Tape remains a viable alternative to disk in some situations due to its lower cost per bit. This is a large advantage when dealing with large amounts of data. Though the areal density of tape is lower than for disk drives, the available surface area on a tape is far greater. The highest capacity tape media are generally on the same order as the largest available disk drives (about 5 TB in 2011). Tape has historically offered enough advantage in cost over disk storage to make it a viable product, particularly for backup, where media removability is necessary.

Tape has the benefit of a comparatively long duration during which the media can be guaranteed to retain the data stored on the media. Fifteen (15) to thirty (30) years of archival data storage is cited by manufacturers of modern data tape such as Linear Tape-Open media.

In 2002, Imation received a US$11.9 million grant from the U.S. National Institute of Standards and Technology for research into increasing the data capacity of magnetic tape.[3]

In 2014 Sony and IBM announced that they had been able to record 148 gigabits per square inch with magnetic tape media developed using a new vacuum thin-film forming technology able to form extremely fine crystal particles, allowing true tape capacity of 185 TB.[1][4]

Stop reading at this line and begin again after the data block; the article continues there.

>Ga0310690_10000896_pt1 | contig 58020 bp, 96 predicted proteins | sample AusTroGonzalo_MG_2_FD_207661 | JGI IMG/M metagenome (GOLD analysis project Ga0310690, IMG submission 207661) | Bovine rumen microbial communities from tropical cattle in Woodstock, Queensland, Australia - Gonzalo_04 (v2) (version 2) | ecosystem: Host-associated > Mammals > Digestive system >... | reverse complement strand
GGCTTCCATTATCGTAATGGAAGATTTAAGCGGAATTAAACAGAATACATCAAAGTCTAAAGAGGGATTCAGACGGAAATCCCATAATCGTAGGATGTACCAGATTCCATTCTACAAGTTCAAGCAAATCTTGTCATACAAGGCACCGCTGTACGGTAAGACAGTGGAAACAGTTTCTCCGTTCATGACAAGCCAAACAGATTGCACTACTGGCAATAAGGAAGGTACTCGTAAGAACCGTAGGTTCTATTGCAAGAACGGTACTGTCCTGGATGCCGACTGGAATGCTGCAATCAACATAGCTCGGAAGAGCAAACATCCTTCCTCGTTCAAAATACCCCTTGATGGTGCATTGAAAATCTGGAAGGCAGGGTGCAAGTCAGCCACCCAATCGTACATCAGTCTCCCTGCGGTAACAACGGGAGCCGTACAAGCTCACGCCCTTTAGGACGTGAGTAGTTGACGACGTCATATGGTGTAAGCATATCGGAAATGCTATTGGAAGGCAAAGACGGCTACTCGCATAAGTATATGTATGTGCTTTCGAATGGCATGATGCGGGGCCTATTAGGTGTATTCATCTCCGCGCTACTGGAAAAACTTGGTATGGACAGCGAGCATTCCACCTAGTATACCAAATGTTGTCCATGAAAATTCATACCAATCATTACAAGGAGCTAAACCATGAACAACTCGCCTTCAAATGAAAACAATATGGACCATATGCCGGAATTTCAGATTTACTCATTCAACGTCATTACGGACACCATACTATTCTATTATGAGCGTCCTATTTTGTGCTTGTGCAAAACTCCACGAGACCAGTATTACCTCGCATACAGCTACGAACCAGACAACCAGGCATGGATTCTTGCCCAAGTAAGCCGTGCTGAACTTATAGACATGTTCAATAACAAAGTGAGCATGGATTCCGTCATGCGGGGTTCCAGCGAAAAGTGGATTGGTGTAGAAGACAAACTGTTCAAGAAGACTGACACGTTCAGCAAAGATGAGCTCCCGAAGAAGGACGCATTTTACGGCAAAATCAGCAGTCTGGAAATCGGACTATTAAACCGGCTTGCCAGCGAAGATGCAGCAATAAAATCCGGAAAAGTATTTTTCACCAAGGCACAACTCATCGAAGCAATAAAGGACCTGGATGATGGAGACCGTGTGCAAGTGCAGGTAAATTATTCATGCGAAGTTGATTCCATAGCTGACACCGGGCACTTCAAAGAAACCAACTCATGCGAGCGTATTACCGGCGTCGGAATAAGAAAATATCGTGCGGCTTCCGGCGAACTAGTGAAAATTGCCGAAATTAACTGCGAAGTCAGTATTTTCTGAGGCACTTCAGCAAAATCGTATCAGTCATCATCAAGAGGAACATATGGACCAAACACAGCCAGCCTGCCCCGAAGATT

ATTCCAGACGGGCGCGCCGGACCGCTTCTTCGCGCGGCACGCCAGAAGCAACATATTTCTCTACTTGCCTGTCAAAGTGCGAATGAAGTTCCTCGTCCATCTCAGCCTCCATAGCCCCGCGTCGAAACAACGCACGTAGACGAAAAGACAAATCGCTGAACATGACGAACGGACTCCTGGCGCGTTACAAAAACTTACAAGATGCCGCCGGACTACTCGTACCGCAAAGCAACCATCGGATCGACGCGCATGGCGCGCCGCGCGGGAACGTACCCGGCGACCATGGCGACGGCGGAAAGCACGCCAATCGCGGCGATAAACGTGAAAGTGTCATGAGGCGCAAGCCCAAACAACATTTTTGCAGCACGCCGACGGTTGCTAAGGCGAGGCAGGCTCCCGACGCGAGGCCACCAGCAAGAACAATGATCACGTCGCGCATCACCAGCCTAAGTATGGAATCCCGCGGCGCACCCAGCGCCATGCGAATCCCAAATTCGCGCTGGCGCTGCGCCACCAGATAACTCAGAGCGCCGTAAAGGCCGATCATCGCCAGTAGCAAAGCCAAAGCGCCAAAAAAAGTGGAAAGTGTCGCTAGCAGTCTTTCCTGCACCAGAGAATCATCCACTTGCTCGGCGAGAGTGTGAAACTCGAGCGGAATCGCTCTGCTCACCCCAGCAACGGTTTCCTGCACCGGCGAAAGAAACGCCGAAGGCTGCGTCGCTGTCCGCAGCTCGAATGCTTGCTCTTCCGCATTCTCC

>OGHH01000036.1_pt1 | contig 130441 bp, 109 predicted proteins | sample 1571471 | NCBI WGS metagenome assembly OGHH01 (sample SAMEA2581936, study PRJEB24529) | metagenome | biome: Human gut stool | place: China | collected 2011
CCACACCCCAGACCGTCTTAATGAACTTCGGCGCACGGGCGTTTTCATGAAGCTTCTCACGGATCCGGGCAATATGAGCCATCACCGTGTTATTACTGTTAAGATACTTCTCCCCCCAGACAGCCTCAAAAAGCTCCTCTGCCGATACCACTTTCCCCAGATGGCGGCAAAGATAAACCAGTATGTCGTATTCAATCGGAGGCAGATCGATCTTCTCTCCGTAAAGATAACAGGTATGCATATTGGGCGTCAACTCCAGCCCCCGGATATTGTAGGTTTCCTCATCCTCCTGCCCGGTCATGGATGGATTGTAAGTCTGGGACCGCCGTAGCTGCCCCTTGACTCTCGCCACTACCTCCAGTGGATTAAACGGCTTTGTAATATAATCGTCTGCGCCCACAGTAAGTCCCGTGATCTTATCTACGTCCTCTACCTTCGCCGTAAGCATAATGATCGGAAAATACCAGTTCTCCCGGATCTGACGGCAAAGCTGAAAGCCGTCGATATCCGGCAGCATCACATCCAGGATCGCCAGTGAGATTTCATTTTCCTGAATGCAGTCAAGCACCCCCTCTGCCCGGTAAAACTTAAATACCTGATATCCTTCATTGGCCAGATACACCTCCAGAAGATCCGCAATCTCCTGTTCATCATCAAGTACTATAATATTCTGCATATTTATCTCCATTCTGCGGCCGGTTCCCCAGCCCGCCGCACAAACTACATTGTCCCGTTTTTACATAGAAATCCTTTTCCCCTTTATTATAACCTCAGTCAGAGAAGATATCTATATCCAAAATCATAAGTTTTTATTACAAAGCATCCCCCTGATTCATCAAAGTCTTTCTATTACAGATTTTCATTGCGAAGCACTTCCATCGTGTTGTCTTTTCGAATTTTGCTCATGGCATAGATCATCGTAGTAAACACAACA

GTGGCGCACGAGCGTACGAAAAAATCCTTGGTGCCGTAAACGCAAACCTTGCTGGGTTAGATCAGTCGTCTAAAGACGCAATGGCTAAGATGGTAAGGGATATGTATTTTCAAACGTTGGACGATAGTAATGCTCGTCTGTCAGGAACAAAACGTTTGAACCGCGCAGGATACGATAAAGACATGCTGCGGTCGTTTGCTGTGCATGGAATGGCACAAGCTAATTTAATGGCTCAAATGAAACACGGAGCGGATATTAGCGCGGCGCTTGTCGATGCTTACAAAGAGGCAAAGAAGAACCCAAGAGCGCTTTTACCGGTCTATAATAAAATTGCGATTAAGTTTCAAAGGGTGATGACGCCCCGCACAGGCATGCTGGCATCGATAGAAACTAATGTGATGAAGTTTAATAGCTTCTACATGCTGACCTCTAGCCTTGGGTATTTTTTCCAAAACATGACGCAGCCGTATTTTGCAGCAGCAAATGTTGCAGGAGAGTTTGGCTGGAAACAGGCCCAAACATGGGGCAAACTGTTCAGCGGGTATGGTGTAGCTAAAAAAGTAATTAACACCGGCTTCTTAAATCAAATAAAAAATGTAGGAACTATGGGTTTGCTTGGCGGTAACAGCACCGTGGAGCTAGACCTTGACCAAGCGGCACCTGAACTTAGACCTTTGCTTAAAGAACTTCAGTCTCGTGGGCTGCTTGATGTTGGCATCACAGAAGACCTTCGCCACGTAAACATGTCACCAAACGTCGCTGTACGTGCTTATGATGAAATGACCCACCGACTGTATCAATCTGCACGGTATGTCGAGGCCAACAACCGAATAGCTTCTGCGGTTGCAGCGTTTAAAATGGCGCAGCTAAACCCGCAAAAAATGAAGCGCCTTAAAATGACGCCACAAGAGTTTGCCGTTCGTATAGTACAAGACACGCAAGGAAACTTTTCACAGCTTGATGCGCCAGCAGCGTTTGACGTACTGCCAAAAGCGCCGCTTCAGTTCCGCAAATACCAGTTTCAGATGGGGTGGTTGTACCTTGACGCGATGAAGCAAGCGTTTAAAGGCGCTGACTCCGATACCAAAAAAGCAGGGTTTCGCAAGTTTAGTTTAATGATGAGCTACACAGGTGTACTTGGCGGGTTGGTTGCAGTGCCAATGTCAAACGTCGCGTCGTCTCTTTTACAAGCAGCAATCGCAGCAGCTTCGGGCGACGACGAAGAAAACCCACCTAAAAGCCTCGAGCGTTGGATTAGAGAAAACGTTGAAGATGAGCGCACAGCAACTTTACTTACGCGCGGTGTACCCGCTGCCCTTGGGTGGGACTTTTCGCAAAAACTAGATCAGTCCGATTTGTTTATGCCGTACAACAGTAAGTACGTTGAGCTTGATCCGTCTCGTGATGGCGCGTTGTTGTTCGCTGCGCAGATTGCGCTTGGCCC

See also


  1. ^ a b "Sony develops magnetic tape technology with the world's highest*1 areal recording density of 148 Gb/in2". Sony Global. Retrieved 4 May 2014. 
  2. ^ "Magnetic Materials". MEMORY OF THE WORLD Safeguarding the Documentary Heritage. UNESCO. 
  3. ^ "The Future of Tape: Containing the Information Explosion". Retrieved 16 October 2010. 
  4. ^ Fingas, Jon (May 4, 2014). "Sony's 185TB data tape puts your hard drive to shame". Engadget. Retrieved 4 May 2014. 

This article is based on material taken from the Free On-line Dictionary of Computing prior to 1 November 2008 and incorporated under the "relicensing" terms of the GFDL, version 1.3 or later.